The Government has announced £240m funding for practices in England to ‘embrace latest technology’ as part of its GP recovery plan.
The full recovery plan is expected this week, but as part of its initial announcement, the Department of Health and Social Care said that the money will be used for ‘replacing old analogue phones with modern systems so patients never get engaged tones’.
This had already been stipulated in the contract imposition, which said that practices will be required to procure this technology from a national framework, called Better Purchasing Framework
As part of the recovery plan, health secretary Steve Barclay will announce a major expansion of the role of receptionists to become expert ‘care navigators’.
In the imposed GP contract, NHS England said that practices will need to provide access to patients at ‘first contact’, and the DHSC said that the new systems will mean that patients ‘will know on the day…how their query will be managed’.
However, the RCGP said that improved telephony was ‘one part of the jigsaw’, adding that access will not be improved without more GPs.
More details of the recovery plan are expected tomorrow, and the BMA has previously said it expects workload dump from secondary care to be addressed.
The 2023/24 imposed contract had already
In today’s announcement, the DHSC said: ‘Practices across the UK will also be given £240 million this year to embrace the latest technology, replacing old analogue phones with modern systems so patients never get engaged tones and easy to use online tools to ensure patients get the care they need as soon as possible.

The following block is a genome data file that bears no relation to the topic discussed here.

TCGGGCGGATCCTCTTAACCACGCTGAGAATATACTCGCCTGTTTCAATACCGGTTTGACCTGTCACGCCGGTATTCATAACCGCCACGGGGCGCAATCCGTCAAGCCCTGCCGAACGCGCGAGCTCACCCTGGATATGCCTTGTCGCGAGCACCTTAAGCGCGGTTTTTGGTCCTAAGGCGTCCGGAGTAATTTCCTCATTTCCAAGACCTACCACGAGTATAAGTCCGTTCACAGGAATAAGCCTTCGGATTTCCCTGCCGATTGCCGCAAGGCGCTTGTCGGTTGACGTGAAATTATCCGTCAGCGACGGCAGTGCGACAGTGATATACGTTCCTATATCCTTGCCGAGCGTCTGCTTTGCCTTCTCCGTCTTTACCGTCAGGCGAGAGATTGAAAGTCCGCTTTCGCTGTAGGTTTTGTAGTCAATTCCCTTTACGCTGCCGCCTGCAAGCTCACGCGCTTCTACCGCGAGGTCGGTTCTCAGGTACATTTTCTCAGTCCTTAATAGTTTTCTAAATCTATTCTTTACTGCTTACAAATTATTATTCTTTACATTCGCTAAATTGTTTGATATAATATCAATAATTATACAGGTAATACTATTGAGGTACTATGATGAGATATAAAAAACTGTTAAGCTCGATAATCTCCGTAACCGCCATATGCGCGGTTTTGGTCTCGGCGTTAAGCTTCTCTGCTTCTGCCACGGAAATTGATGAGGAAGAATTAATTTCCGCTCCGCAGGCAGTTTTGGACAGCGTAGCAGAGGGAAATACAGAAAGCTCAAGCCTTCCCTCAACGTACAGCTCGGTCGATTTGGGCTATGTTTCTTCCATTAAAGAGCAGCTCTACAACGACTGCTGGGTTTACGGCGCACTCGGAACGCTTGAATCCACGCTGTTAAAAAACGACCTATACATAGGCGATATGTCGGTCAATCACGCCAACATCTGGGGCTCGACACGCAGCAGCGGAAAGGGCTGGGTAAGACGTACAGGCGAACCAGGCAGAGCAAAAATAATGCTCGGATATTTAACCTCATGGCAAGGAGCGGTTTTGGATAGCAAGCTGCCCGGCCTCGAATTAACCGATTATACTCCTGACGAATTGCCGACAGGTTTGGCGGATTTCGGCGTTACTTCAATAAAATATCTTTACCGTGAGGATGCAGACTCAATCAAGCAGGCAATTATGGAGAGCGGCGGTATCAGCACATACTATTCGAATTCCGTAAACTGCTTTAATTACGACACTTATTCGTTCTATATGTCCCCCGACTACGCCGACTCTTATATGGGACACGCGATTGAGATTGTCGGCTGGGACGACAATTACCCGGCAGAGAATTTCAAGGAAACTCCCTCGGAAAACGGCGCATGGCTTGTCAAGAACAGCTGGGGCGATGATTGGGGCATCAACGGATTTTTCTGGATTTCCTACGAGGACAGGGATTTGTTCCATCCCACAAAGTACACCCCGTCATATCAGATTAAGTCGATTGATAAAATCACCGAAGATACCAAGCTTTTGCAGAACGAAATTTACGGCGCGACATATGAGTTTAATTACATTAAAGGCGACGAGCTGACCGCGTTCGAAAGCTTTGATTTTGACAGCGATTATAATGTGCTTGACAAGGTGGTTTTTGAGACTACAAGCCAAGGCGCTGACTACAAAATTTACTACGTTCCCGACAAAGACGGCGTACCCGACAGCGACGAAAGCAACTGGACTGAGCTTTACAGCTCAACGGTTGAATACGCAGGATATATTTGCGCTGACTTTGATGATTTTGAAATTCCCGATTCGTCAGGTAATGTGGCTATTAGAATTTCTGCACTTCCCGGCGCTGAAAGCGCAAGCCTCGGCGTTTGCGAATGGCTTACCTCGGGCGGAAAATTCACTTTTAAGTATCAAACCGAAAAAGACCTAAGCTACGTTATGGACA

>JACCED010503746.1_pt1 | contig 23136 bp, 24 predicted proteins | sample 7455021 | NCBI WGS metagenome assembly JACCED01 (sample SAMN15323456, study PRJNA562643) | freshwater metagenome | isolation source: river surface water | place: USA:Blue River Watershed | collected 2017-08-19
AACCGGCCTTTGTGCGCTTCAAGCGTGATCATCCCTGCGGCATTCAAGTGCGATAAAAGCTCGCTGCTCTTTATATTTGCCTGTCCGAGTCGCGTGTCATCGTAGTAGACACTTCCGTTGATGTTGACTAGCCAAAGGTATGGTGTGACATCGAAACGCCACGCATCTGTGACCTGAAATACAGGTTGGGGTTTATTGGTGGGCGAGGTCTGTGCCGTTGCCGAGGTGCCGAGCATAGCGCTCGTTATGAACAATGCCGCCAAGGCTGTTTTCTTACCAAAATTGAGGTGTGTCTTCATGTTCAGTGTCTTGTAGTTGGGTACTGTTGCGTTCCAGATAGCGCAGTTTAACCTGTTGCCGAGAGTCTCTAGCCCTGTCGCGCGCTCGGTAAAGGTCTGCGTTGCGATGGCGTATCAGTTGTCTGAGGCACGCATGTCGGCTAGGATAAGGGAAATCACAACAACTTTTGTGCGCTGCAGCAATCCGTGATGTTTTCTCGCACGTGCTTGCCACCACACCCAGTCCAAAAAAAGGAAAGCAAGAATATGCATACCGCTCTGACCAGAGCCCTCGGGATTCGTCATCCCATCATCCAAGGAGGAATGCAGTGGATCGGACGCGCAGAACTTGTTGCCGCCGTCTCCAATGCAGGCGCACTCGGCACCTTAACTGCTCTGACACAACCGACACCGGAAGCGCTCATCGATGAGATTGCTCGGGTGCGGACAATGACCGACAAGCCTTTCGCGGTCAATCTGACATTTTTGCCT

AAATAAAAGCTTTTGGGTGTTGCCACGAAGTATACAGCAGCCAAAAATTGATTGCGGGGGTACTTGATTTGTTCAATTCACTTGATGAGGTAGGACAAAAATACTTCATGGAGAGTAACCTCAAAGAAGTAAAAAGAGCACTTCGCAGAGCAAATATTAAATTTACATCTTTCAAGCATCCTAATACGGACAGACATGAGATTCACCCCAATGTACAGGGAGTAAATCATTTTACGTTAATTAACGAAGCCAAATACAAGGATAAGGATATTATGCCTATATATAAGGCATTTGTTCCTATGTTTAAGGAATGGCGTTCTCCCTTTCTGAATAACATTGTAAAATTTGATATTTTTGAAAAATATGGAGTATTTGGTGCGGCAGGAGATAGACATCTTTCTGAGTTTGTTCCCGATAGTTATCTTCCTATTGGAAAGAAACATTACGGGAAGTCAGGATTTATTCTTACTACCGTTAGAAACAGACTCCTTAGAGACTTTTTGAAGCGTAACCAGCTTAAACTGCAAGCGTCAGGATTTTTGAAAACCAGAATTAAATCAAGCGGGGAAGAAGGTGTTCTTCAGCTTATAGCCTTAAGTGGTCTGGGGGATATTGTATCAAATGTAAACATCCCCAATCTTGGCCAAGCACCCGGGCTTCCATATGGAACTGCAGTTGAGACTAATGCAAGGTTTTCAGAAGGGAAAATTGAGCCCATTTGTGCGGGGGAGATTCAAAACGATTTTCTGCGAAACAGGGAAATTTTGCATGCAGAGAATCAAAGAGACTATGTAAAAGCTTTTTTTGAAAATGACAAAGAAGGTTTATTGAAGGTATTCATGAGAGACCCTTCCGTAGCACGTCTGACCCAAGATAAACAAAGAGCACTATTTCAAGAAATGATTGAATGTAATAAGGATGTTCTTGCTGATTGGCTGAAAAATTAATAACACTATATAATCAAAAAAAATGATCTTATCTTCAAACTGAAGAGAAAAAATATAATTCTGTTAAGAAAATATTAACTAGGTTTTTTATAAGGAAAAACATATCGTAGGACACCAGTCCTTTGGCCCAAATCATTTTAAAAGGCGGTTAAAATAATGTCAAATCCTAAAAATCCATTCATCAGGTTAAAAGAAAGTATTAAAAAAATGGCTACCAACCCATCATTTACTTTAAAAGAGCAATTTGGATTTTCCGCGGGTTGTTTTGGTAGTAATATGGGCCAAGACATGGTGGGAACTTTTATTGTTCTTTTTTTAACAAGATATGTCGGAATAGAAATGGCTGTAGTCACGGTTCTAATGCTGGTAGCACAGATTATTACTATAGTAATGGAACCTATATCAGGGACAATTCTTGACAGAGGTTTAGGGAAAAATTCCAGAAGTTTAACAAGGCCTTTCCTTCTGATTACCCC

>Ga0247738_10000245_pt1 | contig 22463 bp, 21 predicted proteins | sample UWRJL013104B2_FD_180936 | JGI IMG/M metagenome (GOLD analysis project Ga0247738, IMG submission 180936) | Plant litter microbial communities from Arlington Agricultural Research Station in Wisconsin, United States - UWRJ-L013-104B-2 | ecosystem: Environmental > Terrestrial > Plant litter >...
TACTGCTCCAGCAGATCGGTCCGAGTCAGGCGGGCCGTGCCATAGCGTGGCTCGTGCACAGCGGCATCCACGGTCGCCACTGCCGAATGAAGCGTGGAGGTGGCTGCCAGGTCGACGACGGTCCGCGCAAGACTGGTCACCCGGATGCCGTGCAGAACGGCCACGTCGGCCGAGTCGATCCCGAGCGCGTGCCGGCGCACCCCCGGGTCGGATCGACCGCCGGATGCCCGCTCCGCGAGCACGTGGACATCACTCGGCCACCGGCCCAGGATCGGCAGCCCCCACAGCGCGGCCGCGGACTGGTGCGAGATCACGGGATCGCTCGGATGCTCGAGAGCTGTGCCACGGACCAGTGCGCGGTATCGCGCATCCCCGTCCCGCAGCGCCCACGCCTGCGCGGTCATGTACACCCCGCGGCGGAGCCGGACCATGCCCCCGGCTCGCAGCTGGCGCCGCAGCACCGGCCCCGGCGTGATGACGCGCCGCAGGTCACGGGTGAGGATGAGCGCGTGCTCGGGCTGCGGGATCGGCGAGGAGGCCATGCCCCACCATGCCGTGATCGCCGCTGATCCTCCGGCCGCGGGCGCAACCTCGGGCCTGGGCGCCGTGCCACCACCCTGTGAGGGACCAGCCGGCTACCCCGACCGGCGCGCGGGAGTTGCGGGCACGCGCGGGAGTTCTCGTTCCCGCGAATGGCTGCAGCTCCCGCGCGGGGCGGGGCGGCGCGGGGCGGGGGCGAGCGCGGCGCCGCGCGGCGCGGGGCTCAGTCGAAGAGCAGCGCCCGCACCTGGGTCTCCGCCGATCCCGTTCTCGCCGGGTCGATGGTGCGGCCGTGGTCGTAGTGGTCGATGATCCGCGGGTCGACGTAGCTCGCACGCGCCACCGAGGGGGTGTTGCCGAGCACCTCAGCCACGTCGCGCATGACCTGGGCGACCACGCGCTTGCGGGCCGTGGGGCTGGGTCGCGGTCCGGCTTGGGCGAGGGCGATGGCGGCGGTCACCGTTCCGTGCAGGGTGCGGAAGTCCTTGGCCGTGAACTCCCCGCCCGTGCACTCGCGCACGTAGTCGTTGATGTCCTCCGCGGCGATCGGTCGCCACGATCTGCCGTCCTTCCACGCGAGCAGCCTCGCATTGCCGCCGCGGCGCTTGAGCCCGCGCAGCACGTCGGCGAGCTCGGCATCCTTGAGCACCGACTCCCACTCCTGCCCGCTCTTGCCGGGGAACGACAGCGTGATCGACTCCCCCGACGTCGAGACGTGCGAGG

‘This will mean when patients contact their practice online or over the phone, they will know on the day they make contact how their query will be managed, rather than being told to call back later. If their need is urgent, they will be assessed and given appointments on the same day. If it is not urgent, appointments should be offered within two weeks, or patients will be referred to NHS 111 or a local pharmacy.’
Mr Barclay said: ‘I want to make sure people receive the right support when they contact their general practice and bring an end to the 8am scramble for appointments.
‘To do this we are improving technology and reducing bureaucracy, increasing staffing and changing the way primary care services are provided, which are all helping to deliver on the government’s promise to cut waiting lists.’
However, Professor Kamilla Hawthorne, chair of the RCGP, said: ‘Investment into improved telephony systems in general practice with sufficient numbers of trained people to use them is one part of the jigsaw in improving access, and it is something the College has called for and welcomes. We await further details of the full access recovery plan, but ultimately the best way to improve access to GP care and address the intense workload and workforce pressures GP teams are working under, is to increase numbers of fully trained, full-time equivalent GPs through effective recruitment and retention schemes.
‘The public need to be aware of what’s achievable. Politicians think that promising faster access will improve services and win votes, but many practices are already struggling for lack of GPs and other clinical staff.’